The fact that The Fellowship of the Ring basically begins with a big party (after all of the epic, sweeping battlefield shots and Cate Blanchett exposition) makes it a good kickoff game for Christmas. There’s something holiday-ish about Bilbo’s birthday party, with everyone eating and pouring ale and lighting fireworks. The Hobbits’ need for feasting while their clothing looks like something from a Charles Dickens adaptation gets me in the mood for copious amounts of eggnog, and sleeping after eggnog.

Meanwhile, the sheer amount of promise that, in the end, it’s all going to be okay, means that when Christmas begins to wrap up, hope for what lies ahead still remains. It seems that every few minutes, a character in Lord of the Rings pauses to basically affirm that life isn’t totally terrible, whether it’s Gandalf looking at Frodo in his little travel garb and smiling at his naive enthusiasm or later reminding Frodo that even when all seems dire in “the time that is given,” we still decide what to do. Sam has two separate moments in Two Towers where he speaks of the stories that will come through the characters just holding on and even Gandalf’s description of death and passing on in Return of the King feels hopeful. There is a new year ahead.

Lastly, and perhaps most importantly, there are elves in Lord of the Rings. Santa has elves. That’s gotta be something, right?

The Lord of the Rings trilogy is easily applied to the constructs of Christmas flicks without constantly reminding us of Christmas itself, and that’s key for allowing it to remain fresh. Existing during the holidays means being inundated with Christmas as a brand name, a driver of merchandise and movies. So by the time you pop in a Christmas movie, it can be a little tiring to pray at the red and green altar when you’ve just spent hours fighting your way out of the checkout line at Target. LOTR is devoid of this kind of hustle, and becomes the best choice for anyone that likes watching the good guys succeed without feeling like they’re trapped in a commercial.

Case #3: The Lord of the Rings movies are New Year’s Eve movies

Presented by Susana Polo

The tower of Barad-Dur crumbles as the Eye of Sauron begins to explode in The Return of the King.
A great way to RING In the New Year, eh? EH?
Image: New Line Cinema

If you hit play on the theatrical version of The Lord of the Rings: The Return of the King (and you are watching the theatrical versions, right?) at exactly 9:13 p.m. and 24 seconds, the Eye of Sauron explodes at midnight. I figured this out last year, when exploring ways to usher out 2020 from this mortal coil.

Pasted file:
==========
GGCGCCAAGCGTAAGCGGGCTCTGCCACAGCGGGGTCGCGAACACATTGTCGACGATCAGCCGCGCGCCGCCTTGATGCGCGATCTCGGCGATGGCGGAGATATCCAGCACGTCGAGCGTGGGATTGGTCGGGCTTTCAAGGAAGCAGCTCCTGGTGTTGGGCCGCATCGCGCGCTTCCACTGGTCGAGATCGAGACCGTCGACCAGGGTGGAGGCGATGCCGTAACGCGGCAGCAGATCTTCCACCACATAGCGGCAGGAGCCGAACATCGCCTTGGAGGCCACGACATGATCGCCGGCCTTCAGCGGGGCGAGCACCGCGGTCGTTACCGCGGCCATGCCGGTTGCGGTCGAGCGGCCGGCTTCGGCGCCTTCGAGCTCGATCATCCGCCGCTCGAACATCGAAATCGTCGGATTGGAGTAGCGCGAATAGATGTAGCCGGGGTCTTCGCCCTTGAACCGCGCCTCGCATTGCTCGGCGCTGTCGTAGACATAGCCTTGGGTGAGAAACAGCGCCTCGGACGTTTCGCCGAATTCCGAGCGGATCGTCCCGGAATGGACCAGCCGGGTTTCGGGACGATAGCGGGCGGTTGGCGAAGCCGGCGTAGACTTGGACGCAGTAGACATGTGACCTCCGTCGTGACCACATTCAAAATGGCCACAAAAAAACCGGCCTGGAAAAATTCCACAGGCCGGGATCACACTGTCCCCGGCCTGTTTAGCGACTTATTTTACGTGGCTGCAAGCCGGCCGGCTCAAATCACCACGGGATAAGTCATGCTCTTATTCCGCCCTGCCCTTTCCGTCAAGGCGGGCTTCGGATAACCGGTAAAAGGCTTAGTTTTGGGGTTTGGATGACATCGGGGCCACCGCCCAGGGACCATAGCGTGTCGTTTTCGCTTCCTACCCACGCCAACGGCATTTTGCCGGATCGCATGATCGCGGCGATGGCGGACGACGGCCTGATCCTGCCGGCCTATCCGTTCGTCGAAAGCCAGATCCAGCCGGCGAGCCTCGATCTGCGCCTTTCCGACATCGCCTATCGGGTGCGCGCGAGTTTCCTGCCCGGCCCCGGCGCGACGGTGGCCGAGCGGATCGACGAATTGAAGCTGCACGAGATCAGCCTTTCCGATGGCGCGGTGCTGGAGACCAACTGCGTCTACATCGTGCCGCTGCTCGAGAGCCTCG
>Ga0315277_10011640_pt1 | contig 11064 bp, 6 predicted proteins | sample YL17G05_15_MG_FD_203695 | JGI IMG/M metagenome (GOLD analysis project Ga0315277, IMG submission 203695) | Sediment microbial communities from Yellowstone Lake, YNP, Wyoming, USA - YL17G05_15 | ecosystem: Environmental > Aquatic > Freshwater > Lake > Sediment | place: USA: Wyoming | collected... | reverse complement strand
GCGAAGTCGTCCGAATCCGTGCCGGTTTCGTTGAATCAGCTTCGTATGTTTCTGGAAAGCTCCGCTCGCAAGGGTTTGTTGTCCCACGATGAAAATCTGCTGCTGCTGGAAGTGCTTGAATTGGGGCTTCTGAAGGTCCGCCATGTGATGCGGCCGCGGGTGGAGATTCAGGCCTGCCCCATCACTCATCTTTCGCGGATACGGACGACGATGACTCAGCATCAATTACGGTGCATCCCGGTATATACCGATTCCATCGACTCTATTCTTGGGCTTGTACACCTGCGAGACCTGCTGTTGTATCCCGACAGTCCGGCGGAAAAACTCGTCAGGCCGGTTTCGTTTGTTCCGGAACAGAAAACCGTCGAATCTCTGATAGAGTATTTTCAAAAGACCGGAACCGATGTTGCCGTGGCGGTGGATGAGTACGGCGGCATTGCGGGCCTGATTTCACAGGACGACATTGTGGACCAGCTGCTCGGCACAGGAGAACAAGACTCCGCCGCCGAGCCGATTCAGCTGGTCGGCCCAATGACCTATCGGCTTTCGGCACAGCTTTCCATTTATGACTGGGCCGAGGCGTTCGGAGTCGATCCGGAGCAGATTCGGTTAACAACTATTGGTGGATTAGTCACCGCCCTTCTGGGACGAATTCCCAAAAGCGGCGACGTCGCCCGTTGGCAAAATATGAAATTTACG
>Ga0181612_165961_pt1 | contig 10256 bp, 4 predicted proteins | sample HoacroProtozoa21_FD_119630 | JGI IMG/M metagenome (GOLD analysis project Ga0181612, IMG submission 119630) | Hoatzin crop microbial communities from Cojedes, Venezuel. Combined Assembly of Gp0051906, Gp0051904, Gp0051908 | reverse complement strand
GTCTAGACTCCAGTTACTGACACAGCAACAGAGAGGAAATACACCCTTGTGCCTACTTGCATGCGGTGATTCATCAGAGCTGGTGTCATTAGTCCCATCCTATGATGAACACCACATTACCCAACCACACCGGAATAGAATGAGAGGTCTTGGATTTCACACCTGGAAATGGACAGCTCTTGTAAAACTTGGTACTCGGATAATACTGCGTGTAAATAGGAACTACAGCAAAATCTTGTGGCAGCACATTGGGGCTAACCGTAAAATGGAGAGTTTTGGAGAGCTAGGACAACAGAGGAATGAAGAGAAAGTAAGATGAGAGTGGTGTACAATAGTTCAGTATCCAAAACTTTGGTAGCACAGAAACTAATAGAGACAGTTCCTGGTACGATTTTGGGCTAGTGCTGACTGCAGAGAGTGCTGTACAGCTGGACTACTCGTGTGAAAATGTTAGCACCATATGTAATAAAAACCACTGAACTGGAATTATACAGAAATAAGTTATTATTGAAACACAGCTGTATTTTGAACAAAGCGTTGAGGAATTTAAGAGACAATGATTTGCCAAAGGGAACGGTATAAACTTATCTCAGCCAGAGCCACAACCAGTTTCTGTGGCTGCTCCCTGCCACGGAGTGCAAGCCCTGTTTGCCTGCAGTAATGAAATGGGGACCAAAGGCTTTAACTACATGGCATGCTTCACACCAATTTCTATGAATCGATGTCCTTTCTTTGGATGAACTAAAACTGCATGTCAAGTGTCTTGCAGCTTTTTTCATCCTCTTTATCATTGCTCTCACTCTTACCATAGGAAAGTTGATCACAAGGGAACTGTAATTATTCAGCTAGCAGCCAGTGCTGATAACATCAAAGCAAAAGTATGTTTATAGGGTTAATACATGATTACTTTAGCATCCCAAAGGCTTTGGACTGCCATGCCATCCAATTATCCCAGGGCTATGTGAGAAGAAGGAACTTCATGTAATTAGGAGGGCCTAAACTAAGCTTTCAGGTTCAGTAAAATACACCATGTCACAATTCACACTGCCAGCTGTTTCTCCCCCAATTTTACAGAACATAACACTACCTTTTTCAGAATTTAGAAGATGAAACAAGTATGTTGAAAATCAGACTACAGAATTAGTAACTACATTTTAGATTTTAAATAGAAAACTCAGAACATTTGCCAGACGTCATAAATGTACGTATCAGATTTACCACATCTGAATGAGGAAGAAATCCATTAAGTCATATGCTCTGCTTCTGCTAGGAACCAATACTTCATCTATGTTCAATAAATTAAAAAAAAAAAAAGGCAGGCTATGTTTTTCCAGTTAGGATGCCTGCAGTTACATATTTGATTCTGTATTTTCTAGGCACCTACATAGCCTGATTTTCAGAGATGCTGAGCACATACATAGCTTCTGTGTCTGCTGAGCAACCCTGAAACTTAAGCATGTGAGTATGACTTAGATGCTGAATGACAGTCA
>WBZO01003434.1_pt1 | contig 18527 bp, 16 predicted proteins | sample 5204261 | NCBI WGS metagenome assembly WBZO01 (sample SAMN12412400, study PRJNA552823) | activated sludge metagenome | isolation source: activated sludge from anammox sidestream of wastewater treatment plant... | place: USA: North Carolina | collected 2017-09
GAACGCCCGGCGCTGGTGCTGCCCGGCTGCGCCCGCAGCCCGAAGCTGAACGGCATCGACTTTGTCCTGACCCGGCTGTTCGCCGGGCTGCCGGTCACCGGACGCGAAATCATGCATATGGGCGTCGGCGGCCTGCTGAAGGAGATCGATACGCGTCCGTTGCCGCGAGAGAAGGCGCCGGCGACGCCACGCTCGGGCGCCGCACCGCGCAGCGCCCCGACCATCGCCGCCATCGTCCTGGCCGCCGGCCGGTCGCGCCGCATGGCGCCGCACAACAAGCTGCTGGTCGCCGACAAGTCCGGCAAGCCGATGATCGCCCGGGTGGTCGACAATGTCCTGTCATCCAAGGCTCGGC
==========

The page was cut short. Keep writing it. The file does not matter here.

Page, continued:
Knowing I’d be spearheading Polygon’s Year of the Ring anniversary coverage through all of 2021, I thought a New Years marathon with a friend would be both fun and edifying. On a sort of whim, I thought I’d time the Return of the King to put Sauron’s demise at midnight. All it took was pulling up the movie on HBO Max, scrubbing to the moment, checking the timestamp, and using an online calculator to work backwards through the films’ runtimes to make sure I got everything right. We would kick off in the early afternoon and even have time for a half hour intermission between each film and at the mid points of Fellowship and Two Towers.

It seemed a bit silly at the time, but fun. Whimsical, perhaps. One last middle finger to 2020. I didn’t expect it to be actually cathartic.

What I hadn’t realized was that the span of time, from the moment Gollum disappears beneath the lava of the Crack of Doom, to the moment the tower goes boom, is actually over two minutes of movie. After a full day of movie-watching, snacking, and relaxing, Gollum falls, and you know that midnight is nearly here. But it’s not here yet.

Sam implores Frodo to reach for his hand, and choose life over the thrall of the Ring. After what feels like an eon, the Ring finally sinks beneath the molten waves. Orcs and trolls hesitate and flee at the Black Gate. Aragorn, Gandalf and the rest of our heroes look up in renewed hope, and they realize exactly what we’ve realized: This whole long fight is about to end, and here, in the darkest dark, a new era is starting in spite of all expectations.

a tear falls from Gandalf’s eye as Sauron’s tower crumbles to the ground in Lord of the Rings: Return of the King Image: New Line Cinema

The tower begins to shift and crumble, tears well up in Ian McKellen’s eyes and then ... POW, the Eye of Sauron explodes and takes the year with it.

I don’t think I’d do it every year — only on years that really, really deserved it. And I can’t say that the Lord of the Rings is more a New Years marathon than it is a Thanksgiving or Christmas one.

But let me tell you. As a dark horse challenger in this clash of holiday titans, it deserves an honorable mention.

As of the time of publish, all three movies in the Lord of the Rings trilogy — theatrical and Extended Editions — are available on HBO Max.